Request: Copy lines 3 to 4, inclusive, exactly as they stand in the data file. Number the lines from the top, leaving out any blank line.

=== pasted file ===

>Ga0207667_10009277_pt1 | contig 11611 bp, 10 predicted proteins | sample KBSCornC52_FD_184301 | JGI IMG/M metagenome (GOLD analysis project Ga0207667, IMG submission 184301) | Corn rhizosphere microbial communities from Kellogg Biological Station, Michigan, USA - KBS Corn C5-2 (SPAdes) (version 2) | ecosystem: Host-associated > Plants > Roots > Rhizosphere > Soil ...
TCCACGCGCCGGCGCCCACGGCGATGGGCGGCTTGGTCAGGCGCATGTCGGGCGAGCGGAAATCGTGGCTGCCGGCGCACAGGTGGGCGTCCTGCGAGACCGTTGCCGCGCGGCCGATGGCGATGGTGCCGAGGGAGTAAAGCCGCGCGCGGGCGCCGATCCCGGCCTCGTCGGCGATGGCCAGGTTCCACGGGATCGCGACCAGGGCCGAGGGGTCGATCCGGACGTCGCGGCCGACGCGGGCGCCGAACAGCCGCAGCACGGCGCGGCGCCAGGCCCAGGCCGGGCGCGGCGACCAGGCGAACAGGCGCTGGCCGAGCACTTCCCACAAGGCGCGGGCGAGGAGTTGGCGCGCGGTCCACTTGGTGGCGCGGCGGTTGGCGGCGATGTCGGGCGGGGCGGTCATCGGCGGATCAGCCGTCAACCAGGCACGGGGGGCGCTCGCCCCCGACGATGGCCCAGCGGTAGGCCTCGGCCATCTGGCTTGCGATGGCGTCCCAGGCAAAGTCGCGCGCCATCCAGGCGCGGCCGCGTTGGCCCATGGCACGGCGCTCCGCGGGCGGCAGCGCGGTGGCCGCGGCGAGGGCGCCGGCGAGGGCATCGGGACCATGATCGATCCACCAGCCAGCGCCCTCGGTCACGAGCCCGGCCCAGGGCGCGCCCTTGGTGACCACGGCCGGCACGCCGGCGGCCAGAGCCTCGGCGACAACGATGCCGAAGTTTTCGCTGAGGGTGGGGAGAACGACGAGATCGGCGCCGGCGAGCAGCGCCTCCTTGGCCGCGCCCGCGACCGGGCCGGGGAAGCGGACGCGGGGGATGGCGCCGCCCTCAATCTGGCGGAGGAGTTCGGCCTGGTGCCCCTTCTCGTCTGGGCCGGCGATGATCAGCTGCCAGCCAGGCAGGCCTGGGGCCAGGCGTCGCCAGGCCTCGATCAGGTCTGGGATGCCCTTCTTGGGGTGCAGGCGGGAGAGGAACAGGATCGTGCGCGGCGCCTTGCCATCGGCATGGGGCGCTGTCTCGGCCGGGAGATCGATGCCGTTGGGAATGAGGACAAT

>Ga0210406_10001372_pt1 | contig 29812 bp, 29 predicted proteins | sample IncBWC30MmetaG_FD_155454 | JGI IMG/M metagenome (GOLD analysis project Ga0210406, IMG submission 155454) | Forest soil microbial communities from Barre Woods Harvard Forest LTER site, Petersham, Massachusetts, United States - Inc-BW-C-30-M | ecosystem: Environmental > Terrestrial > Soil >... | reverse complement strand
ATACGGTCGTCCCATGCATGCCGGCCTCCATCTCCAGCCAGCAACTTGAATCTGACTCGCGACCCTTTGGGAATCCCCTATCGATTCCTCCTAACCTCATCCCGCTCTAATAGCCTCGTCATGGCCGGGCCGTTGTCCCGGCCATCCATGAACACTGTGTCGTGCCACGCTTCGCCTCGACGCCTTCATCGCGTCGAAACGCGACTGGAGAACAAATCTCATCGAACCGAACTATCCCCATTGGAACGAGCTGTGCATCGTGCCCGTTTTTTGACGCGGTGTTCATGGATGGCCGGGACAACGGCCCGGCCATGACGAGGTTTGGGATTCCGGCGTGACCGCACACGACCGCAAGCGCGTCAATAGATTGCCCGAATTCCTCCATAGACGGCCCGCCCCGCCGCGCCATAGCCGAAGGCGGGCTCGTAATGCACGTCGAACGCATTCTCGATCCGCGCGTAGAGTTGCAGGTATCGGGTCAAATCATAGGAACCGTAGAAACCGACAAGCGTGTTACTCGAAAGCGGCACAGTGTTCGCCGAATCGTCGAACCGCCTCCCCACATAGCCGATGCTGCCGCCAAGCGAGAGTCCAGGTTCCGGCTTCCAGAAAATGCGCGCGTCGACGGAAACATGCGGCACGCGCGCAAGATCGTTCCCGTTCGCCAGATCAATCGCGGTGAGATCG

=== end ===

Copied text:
>Ga0210406_10001372_pt1 | contig 29812 bp, 29 predicted proteins | sample IncBWC30MmetaG_FD_155454 | JGI IMG/M metagenome (GOLD analysis project Ga0210406, IMG submission 155454) | Forest soil microbial communities from Barre Woods Harvard Forest LTER site, Petersham, Massachusetts, United States - Inc-BW-C-30-M | ecosystem: Environmental > Terrestrial > Soil >... | reverse complement strand
ATACGGTCGTCCCATGCATGCCGGCCTCCATCTCCAGCCAGCAACTTGAATCTGACTCGCGACCCTTTGGGAATCCCCTATCGATTCCTCCTAACCTCATCCCGCTCTAATAGCCTCGTCATGGCCGGGCCGTTGTCCCGGCCATCCATGAACACTGTGTCGTGCCACGCTTCGCCTCGACGCCTTCATCGCGTCGAAACGCGACTGGAGAACAAATCTCATCGAACCGAACTATCCCCATTGGAACGAGCTGTGCATCGTGCCCGTTTTTTGACGCGGTGTTCATGGATGGCCGGGACAACGGCCCGGCCATGACGAGGTTTGGGATTCCGGCGTGACCGCACACGACCGCAAGCGCGTCAATAGATTGCCCGAATTCCTCCATAGACGGCCCGCCCCGCCGCGCCATAGCCGAAGGCGGGCTCGTAATGCACGTCGAACGCATTCTCGATCCGCGCGTAGAGTTGCAGGTATCGGGTCAAATCATAGGAACCGTAGAAACCGACAAGCGTGTTACTCGAAAGCGGCACAGTGTTCGCCGAATCGTCGAACCGCCTCCCCACATAGCCGATGCTGCCGCCAAGCGAGAGTCCAGGTTCCGGCTTCCAGAAAATGCGCGCGTCGACGGAAACATGCGGCACGCGCGCAAGATCGTTCCCGTTCGCCAGATCAATCGCGGTGAGATCG